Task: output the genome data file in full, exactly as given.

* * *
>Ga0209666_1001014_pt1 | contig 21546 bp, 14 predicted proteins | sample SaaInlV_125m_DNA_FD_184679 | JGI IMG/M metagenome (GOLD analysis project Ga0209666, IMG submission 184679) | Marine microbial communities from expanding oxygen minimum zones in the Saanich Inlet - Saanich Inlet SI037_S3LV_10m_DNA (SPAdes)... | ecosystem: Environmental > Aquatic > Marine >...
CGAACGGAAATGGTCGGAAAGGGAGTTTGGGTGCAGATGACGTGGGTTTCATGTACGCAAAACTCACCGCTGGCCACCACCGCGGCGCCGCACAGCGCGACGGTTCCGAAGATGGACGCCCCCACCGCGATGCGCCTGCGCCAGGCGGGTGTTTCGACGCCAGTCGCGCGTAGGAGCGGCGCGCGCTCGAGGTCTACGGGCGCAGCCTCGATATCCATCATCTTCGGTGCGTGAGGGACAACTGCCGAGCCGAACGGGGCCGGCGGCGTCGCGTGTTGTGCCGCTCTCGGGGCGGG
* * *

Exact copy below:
>Ga0209666_1001014_pt1 | contig 21546 bp, 14 predicted proteins | sample SaaInlV_125m_DNA_FD_184679 | JGI IMG/M metagenome (GOLD analysis project Ga0209666, IMG submission 184679) | Marine microbial communities from expanding oxygen minimum zones in the Saanich Inlet - Saanich Inlet SI037_S3LV_10m_DNA (SPAdes)... | ecosystem: Environmental > Aquatic > Marine >...
CGAACGGAAATGGTCGGAAAGGGAGTTTGGGTGCAGATGACGTGGGTTTCATGTACGCAAAACTCACCGCTGGCCACCACCGCGGCGCCGCACAGCGCGACGGTTCCGAAGATGGACGCCCCCACCGCGATGCGCCTGCGCCAGGCGGGTGTTTCGACGCCAGTCGCGCGTAGGAGCGGCGCGCGCTCGAGGTCTACGGGCGCAGCCTCGATATCCATCATCTTCGGTGCGTGAGGGACAACTGCCGAGCCGAACGGGGCCGGCGGCGTCGCGTGTTGTGCCGCTCTCGGGGCGGG